Monday, August 02, 2004

Just When You Thought It Was Safe to Go Back to Canada . . .

They're playing the blues today over the speakers at Coffee Landing, brown sugar dissonance whirling round and round the lazy ceiling fan with ghosts of steam from the coffee roaster. Better Monday than Wednesday music, if you ask me, though no one has, and if the afternoon strives for the consistency of most uneventfully crummy days, no one will.

Actually, I shouldn't whine so. I bellied up to the bar this morning intending to down a cuppa and read Jung for twenty minutes; instead, I found myself discussing _The Seven Pillars of Wisdom_ and mid-eastern politics for an hour and a half with Jim, an off-duty Canadian border customs inspector. He told me that not two weeks ago, Saddam Hussein drove casually up to his window and handed him a Wisconsin driver's license. The mustache, the eyebrows, the jowls--everything checked out. Jim almost told him, "B-but you're supposed to be in Baghdad under lock and key!", but instead dazedly called over his supervisor, who grumbled his way out of the office ("Hussein? Geez--how could you be such an idiot?) and over to the car, where he stood blinking for several seconds at what did indeed appear to be the terror of Iraq himself. One by one, every one of the customs officers filed over to gawk at the man and his ID, until finally waving him on through to Fort Francis. "They say everyone has a twin," Jim said, leaning low over his latte, "and I suppose this poor guy's life has been hell what with him lookin' like he does, but I tell ya', if it turns out that somebody sprung Saddam out of prison, well, Wisconsin or northeast Ontario wouldn't be bad places to start looking for him."

We checked our watches, then, and shook hands, but before I waddled off to do something about the four cups of coffee I'd absent-mindedly consumed, he told me that between my syntax, diction, and reflective squinting, I reminded him somewhat of Hugh Grant. A first for me, and certainly for Hugh Grant.

Naw, I'm grumpy because even as I type, I'm supposed to be out and about selling advertising. Working for a tiny radio market is a many-splendored thing. Hosting "Six to Ten With Ben" is the least of my duties, and then there are middling tasks like making sure that Shortwave, the tailless radio station cat, gets fed, but the the greatest of them, the big icky, is trying to part area business owners from their dollars. Most often, that part of my job seems a little bit like Heaven, for there is no parting there.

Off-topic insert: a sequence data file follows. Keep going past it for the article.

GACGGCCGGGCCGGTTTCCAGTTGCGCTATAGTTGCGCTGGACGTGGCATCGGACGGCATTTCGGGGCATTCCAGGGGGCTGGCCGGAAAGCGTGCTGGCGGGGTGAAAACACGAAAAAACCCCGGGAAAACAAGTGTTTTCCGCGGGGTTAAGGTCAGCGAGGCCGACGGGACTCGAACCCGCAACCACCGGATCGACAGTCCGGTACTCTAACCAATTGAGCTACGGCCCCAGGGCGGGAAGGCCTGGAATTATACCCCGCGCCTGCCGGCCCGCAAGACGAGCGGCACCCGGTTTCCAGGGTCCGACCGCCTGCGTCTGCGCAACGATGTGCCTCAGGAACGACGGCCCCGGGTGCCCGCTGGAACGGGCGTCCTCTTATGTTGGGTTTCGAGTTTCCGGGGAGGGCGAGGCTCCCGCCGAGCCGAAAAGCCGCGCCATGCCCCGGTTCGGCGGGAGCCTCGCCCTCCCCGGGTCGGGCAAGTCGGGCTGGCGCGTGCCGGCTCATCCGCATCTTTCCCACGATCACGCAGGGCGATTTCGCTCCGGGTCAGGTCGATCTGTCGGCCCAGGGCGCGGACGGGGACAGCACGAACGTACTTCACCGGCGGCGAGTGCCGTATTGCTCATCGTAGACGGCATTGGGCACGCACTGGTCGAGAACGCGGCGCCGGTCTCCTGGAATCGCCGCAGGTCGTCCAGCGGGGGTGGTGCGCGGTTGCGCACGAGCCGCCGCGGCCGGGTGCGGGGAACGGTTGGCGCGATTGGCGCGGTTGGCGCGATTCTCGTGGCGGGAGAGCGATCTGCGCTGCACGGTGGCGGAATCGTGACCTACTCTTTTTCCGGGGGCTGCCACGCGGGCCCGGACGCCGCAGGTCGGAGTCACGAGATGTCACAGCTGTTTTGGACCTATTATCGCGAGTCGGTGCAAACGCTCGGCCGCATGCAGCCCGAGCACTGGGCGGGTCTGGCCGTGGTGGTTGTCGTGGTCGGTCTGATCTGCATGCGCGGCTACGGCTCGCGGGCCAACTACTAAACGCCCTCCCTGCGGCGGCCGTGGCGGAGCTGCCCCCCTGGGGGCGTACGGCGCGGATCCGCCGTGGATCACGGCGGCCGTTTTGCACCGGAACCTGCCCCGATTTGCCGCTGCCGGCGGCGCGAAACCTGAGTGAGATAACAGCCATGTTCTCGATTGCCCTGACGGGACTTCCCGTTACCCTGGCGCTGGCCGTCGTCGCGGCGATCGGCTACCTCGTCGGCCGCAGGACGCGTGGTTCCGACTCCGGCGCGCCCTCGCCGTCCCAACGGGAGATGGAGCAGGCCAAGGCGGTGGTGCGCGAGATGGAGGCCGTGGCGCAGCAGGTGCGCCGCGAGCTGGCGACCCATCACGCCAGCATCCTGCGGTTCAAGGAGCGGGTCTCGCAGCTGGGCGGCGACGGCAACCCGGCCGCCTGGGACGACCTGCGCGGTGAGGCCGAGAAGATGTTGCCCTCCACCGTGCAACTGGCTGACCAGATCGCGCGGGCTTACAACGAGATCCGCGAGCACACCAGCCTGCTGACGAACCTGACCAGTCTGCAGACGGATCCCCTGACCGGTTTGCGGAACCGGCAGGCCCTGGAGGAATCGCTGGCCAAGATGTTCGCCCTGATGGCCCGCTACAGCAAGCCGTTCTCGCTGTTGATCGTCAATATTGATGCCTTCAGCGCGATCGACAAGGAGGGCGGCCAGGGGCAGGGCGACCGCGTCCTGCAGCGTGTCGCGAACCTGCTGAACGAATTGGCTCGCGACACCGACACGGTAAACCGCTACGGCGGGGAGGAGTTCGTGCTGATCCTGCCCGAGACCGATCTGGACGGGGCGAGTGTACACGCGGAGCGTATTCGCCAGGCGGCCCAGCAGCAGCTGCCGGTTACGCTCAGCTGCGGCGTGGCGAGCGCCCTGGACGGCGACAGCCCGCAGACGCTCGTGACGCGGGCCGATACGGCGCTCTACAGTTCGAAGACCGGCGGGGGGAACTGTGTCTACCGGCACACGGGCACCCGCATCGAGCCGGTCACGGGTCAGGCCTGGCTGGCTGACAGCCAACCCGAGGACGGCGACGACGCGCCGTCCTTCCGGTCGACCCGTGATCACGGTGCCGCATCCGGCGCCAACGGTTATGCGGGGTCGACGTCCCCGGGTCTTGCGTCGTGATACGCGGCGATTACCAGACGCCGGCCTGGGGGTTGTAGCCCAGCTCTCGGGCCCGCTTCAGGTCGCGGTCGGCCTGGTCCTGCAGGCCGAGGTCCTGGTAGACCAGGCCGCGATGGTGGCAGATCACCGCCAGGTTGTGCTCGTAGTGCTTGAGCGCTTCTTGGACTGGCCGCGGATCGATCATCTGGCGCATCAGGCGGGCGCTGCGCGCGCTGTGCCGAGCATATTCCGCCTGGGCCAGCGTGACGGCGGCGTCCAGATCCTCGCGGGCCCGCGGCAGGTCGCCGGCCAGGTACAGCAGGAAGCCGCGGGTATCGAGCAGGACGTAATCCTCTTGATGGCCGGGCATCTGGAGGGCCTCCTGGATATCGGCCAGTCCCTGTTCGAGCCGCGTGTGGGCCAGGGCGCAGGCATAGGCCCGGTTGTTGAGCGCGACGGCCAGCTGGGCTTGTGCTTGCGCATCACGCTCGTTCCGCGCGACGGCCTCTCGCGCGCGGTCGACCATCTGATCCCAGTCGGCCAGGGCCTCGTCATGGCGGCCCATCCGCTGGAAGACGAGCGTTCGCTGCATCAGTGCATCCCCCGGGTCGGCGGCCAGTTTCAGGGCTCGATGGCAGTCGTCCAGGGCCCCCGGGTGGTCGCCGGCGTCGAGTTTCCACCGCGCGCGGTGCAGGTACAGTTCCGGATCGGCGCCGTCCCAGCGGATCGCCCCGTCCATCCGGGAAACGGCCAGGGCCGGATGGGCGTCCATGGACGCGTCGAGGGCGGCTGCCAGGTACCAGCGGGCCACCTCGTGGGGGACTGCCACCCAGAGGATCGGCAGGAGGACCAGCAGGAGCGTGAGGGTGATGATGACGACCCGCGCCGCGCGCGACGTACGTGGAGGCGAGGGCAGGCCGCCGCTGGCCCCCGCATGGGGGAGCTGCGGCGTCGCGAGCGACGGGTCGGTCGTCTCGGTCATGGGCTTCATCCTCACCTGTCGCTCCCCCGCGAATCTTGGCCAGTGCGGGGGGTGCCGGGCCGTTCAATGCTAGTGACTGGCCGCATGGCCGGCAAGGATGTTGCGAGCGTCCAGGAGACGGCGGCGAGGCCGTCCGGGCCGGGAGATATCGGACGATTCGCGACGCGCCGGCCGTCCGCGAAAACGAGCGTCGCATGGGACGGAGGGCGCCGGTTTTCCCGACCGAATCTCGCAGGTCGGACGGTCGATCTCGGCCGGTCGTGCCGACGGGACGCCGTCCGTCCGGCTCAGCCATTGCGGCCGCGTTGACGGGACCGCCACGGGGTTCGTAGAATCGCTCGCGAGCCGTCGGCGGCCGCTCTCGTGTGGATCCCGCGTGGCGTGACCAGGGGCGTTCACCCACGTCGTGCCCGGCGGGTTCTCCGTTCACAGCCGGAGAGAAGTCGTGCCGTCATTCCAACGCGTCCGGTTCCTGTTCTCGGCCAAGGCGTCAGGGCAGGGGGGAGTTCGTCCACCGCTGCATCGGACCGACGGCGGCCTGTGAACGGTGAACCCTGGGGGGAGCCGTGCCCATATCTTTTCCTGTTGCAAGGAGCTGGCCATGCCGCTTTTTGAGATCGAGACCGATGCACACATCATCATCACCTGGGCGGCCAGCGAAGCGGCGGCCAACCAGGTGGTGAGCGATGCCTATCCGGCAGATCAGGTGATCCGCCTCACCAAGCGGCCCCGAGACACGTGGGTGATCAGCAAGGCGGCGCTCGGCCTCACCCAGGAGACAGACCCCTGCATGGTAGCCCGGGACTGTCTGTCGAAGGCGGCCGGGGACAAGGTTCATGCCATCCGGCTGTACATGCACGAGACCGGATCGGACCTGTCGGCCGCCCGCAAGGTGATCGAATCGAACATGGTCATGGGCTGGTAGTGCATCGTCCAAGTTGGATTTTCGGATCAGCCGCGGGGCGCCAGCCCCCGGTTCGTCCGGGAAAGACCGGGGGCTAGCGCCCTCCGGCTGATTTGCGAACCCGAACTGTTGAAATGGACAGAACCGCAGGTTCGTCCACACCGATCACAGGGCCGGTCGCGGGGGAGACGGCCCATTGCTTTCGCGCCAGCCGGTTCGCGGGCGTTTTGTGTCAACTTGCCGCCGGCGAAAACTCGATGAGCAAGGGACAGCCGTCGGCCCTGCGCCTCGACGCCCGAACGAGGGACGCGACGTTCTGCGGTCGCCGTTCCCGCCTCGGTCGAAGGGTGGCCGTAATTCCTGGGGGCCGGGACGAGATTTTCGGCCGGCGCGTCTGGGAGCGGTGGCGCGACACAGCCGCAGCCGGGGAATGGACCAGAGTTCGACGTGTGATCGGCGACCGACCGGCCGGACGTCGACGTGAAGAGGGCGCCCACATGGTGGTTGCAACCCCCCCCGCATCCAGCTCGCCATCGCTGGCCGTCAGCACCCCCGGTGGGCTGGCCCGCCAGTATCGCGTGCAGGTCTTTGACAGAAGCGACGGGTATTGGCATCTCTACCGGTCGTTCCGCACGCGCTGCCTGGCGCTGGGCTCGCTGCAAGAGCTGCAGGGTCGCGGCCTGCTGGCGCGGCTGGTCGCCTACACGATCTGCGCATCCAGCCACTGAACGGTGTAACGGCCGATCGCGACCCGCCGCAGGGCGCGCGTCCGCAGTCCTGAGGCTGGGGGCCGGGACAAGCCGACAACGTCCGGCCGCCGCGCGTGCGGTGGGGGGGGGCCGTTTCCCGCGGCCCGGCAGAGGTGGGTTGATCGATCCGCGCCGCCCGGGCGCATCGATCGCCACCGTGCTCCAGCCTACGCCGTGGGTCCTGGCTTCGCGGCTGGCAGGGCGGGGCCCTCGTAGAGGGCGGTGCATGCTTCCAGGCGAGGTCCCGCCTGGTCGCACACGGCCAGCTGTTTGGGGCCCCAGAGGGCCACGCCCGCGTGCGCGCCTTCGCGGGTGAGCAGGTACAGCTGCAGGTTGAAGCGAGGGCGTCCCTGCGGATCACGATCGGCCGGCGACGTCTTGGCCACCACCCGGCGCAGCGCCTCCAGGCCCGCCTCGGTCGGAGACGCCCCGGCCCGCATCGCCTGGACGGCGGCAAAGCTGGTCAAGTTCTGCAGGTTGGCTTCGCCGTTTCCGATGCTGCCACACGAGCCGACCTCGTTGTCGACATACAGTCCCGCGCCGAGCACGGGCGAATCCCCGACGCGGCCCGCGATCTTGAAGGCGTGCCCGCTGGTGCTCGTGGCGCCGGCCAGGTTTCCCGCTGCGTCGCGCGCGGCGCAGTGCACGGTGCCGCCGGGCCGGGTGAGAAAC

Blogger DaffodilPrincess said...

This comment has been removed by a blog administrator.

August 4, 2004 at 2:35 PM  
Blogger DaffodilPrincess said...

That is, I had 15 glorious minutes of a nap.

August 4, 2004 at 2:41 PM  
Blogger Myles said...

no parting, eh? welcome to my world. parting people from their book money, for some, is a joy: they practically throw it at me, they're so excited to give me money. some people, who never buy books: "What? You mean there's SALES TAX on this?"

August 5, 2004 at 6:19 AM  
Blogger tracy said...

just keep fighting the good fight - you do good work and given time maybe the area business owners will be less stubborn against the idea of good advertising. talk to you later and take it easy.

August 5, 2004 at 10:09 AM  
Blogger julie said...

well, there are worse things, ben utter, than having a twin. hmm, my faith in canadian border patrol officials is about as strong as my faith in airport security officers. protecting homeland security.'re doing the same...protecting homeland security. or at least a simple way of life...a world where radios bring news, comfort, companionship. well done, then, boy.

August 5, 2004 at 10:08 PM  

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